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According to a report just released by the NJ Department of Health and Senior Services, in 2007, hospital doctors, nurses and other medical workers committed nearly 9,400 "serious medical errors” that threatened patient health by leading to infections, blood clots, and other unnecessary complications.

The report is the first in the state to compare hospitals with one another, showing exactly where the errors are occurring. Together, New Jersey’s hospitals fared worse than the national average on numbers of post-surgical infections and frequency of wounds re-opening. In other areas, such as surgical equipment being left inside patients after surgery or the wrong blood type being given, New Jersey fared better than other states.

AARP’S Kelmar said matching the national rate in mistakes is not good enough. She noted there were 63 incidents statewide of a foreign object left in the body after surgery — a rate that is about the national norm.

"The expected rate of occurrence for this incident is zero,” Kelmar said.

"Disconcerting numbers of preventable medical errors are occurring in our health facilities. Now consumers will know these results,” said Patricia Kelmar, associate state director for advocacy for AARP-New Jersey, which pushed for the tougher reporting requirements. "Equally important, every hospital can see their own levels of mistakes compared to others, which we hope will encourage them to make the changes necessary to improve patient safety throughout the state." –The StarLedger

While state hospital “report cards” are a great step on the road to reducing medical errors, there is still not enough focus on preventable medical errors in the national health care legislation. All the talk of medical malpractice reform and tort reform has taken attention away from the real issue, which is that more than 100,000 patients die every year from preventable medical errors. Tort reform will do nothing to prevent this, and will only make it more difficult for patients who are needlessly harmed to get the compensation they deserve.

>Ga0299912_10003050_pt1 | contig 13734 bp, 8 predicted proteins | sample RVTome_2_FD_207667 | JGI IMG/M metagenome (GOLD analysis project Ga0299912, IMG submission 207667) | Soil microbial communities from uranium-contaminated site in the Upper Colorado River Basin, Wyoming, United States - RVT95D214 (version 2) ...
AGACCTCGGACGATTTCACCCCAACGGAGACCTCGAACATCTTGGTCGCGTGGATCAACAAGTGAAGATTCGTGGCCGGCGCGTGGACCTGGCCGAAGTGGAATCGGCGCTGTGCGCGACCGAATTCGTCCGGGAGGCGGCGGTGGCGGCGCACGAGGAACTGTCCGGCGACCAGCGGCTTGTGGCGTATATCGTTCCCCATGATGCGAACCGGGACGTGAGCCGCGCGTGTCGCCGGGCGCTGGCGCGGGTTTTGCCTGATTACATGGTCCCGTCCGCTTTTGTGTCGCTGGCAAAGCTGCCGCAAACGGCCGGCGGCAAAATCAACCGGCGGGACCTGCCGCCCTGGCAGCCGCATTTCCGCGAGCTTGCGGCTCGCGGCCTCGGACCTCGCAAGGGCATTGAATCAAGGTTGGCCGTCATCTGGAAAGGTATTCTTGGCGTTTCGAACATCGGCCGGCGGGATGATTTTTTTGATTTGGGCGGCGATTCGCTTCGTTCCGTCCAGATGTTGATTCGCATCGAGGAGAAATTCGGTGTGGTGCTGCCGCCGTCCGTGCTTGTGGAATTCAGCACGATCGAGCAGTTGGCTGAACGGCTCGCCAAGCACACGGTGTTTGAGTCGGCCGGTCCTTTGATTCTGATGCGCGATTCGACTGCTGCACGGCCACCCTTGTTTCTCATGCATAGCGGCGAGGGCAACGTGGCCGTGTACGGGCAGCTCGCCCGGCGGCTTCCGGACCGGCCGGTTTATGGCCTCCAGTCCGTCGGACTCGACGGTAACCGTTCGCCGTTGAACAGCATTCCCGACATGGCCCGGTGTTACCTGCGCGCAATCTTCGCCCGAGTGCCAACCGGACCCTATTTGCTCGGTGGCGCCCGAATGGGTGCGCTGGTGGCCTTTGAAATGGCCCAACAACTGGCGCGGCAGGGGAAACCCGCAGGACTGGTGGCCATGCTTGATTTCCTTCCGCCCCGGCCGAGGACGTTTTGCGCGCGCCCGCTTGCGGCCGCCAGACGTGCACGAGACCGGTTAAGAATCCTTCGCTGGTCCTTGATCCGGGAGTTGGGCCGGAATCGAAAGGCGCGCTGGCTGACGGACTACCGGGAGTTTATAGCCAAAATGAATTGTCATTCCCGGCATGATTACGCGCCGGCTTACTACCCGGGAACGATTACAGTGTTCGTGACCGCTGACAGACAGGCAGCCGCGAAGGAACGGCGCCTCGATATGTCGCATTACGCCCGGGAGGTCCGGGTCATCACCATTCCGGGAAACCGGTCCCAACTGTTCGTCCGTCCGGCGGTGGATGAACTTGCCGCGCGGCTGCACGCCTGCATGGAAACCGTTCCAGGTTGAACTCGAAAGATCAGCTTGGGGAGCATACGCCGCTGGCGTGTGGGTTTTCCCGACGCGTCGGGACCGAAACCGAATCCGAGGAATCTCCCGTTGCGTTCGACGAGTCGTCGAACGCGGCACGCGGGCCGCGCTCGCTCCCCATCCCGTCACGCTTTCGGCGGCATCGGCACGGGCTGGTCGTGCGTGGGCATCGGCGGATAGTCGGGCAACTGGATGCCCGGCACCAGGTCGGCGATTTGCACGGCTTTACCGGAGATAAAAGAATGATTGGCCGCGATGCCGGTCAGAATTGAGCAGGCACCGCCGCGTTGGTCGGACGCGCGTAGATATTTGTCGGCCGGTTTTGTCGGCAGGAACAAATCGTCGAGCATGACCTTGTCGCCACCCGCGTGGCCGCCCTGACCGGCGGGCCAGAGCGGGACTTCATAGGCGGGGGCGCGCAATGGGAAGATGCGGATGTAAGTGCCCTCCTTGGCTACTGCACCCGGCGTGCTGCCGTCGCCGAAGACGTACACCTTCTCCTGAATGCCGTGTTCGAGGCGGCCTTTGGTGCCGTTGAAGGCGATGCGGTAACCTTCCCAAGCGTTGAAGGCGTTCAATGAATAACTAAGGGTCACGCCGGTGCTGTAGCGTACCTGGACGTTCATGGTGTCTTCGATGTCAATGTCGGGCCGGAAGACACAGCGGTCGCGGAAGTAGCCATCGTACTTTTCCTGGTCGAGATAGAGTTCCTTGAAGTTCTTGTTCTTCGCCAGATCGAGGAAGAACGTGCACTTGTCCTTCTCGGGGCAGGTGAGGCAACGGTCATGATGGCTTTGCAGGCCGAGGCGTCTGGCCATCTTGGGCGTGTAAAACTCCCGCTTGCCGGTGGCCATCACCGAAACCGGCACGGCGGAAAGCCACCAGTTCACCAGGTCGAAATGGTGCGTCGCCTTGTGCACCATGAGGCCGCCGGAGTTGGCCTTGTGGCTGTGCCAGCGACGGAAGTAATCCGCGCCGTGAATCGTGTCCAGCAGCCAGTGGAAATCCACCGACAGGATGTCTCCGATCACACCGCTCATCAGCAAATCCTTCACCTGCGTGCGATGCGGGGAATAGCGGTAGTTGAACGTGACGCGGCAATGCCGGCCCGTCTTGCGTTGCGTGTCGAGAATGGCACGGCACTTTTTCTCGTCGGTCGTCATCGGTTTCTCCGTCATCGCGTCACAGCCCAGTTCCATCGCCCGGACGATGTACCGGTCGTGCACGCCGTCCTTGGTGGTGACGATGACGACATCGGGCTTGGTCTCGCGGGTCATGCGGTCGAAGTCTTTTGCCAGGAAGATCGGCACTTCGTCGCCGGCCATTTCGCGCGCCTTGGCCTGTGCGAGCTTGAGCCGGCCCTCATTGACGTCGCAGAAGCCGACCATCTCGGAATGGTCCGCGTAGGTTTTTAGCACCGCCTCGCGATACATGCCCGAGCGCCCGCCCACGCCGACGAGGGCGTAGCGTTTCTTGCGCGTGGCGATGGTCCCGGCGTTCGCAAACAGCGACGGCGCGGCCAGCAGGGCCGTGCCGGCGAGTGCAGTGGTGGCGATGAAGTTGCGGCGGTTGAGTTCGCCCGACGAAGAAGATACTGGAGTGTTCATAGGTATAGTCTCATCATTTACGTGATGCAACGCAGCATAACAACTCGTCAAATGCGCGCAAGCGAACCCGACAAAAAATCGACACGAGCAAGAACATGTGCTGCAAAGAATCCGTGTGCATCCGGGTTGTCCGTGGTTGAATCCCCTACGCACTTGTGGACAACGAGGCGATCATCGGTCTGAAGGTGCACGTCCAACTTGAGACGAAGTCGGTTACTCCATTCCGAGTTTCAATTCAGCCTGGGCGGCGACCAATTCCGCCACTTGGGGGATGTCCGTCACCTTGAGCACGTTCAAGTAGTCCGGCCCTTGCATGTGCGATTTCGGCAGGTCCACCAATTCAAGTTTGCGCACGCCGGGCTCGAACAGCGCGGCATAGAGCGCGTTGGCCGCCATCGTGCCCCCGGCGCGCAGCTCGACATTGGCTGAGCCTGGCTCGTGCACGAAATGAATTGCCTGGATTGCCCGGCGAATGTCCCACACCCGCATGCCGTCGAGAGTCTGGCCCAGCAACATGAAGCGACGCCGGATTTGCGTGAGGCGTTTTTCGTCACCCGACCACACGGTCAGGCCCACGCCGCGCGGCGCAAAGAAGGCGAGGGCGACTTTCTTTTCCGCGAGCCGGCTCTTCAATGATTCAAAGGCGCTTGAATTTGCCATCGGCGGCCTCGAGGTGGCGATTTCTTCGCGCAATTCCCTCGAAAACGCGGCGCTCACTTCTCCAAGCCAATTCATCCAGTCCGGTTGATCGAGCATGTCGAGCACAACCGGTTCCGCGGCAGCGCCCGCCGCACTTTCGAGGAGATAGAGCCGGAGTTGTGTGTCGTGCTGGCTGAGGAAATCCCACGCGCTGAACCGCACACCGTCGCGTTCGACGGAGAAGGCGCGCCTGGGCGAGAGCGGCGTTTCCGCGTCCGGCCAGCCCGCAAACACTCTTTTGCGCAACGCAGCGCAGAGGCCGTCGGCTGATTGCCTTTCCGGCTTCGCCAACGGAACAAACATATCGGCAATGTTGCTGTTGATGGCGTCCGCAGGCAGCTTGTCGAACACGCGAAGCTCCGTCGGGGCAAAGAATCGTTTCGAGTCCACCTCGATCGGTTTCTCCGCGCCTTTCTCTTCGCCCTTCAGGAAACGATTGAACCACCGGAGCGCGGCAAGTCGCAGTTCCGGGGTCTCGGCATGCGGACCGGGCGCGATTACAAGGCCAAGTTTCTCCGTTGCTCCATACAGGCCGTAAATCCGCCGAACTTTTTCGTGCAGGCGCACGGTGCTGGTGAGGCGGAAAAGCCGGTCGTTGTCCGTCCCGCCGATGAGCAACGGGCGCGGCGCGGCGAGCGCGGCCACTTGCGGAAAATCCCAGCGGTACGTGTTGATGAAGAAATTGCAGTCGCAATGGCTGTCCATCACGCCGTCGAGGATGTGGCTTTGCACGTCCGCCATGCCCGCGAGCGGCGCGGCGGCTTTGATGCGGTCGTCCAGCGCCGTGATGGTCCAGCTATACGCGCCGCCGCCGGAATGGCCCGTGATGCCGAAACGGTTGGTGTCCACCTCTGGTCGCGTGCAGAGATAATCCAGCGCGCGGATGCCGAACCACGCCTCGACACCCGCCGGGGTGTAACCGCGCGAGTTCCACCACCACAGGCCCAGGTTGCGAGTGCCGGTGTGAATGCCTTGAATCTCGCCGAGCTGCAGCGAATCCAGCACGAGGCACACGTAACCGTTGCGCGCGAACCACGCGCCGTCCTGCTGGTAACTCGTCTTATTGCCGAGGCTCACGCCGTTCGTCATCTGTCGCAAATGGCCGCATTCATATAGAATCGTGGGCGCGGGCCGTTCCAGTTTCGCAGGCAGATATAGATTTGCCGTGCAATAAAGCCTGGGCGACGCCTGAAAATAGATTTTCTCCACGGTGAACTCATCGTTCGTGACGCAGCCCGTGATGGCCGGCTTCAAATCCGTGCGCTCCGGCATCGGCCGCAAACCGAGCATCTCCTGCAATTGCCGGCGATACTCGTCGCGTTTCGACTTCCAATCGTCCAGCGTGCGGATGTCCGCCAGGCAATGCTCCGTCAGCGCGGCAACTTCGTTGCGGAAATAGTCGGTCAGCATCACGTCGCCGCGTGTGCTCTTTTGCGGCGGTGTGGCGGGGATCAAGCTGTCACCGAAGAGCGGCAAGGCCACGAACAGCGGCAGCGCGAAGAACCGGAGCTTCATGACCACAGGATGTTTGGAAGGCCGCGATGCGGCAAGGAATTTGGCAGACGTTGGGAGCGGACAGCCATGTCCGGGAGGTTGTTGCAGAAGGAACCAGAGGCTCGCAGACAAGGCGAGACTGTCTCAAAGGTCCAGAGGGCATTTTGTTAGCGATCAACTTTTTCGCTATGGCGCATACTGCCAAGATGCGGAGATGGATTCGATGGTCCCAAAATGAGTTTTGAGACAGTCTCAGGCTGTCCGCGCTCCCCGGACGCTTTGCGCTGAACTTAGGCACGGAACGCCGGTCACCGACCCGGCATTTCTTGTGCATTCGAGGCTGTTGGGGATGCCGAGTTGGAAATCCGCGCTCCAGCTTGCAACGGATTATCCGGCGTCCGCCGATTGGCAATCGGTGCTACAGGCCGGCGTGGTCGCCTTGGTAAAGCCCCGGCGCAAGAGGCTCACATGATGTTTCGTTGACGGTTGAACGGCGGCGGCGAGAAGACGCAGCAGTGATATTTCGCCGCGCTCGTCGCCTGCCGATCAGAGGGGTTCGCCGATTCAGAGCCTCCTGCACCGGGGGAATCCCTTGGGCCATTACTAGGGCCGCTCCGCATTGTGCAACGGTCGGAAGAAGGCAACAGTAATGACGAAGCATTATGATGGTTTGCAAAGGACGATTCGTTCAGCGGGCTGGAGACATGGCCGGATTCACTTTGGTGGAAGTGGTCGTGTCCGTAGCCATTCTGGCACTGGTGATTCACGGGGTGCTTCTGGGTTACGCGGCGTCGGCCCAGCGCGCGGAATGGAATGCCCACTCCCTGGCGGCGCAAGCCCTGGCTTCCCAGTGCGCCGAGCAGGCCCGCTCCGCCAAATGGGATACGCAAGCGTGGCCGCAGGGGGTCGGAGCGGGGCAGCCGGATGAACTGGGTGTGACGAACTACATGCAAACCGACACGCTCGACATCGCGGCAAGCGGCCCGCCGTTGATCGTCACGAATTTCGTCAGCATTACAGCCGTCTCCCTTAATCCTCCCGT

1. Gravatar for Mike Bryant

    It may be the case that tort reform will actually kill even more people. Who are the doctors that will come back? If so many are already really doing "defensive medicine" how can they be trusted to not take more advantage? Hopefully, in the long run, reports like this will lead to less loss of life.

  2. Gravatar for Michael Kirsch, M.D.
    Michael Kirsch, M.D.

    Gentlemen, Many of us are skeptical of the often quoted number of 100,000 folks that we physicians are negligently sending to heaven each year. Nevertheless, I agree that tort reform, which I support, will not improve medical quality. It remedies other deficiencies. Nevertheless, I don't think the current system improves physicians' performance, although I know that the bar disputes this. Paradoxicaly, I believe that it diminishes quality by generating defensive medicine, which exposes the public to the risks and expense of unnecessary testing. Those attorneys who minimize this reality, in my view, are simply uninformed about how physicians function and what we do to try to minimize our fear of being sued.

  3. Gravatar for Camryn Hansen

    So called "defensive medicine" caused by fear of lawsuits can't be blamed for unnecessary tests, procedures and prescriptions in a system where doctors get paid for each service they provide. The state of Texas, where tort reform now prevents nearly all malpractice lawsuits from going to trial, has some of the highest medical costs per patient in the country, because its doctors systematically over-care for their patients (and make $$$ for it). See Dr. Atul Gawande on this:

  4. Gravatar for Michael Kirsch, M.D.
    Michael Kirsch, M.D.

    I know the Gawande essay well. Obviously, there are many factors that increase medical costs. Are you familiar with the Dartmouth Atlas of Health Care? Defensive medicine is an important cause unnecessary care and expense (measured in tens of billions of dollars). This fact, now validated by the Congressional Budget Office is accepted by all stakeholders, including many attorneys. Obviously, some reject the evidence, which I suggest is well beyond a reasonable doubt.

  5. Gravatar for Penny Lane

    Doctors, Lawyers, Engineers, Architects, etc. should take more aggressive steps to get rid of the bad apples that cause most of the problems. The Medical Societies clearly don't do enough to police their own. Most med mal claims are caused by repeat offenders and the good docs suffer.

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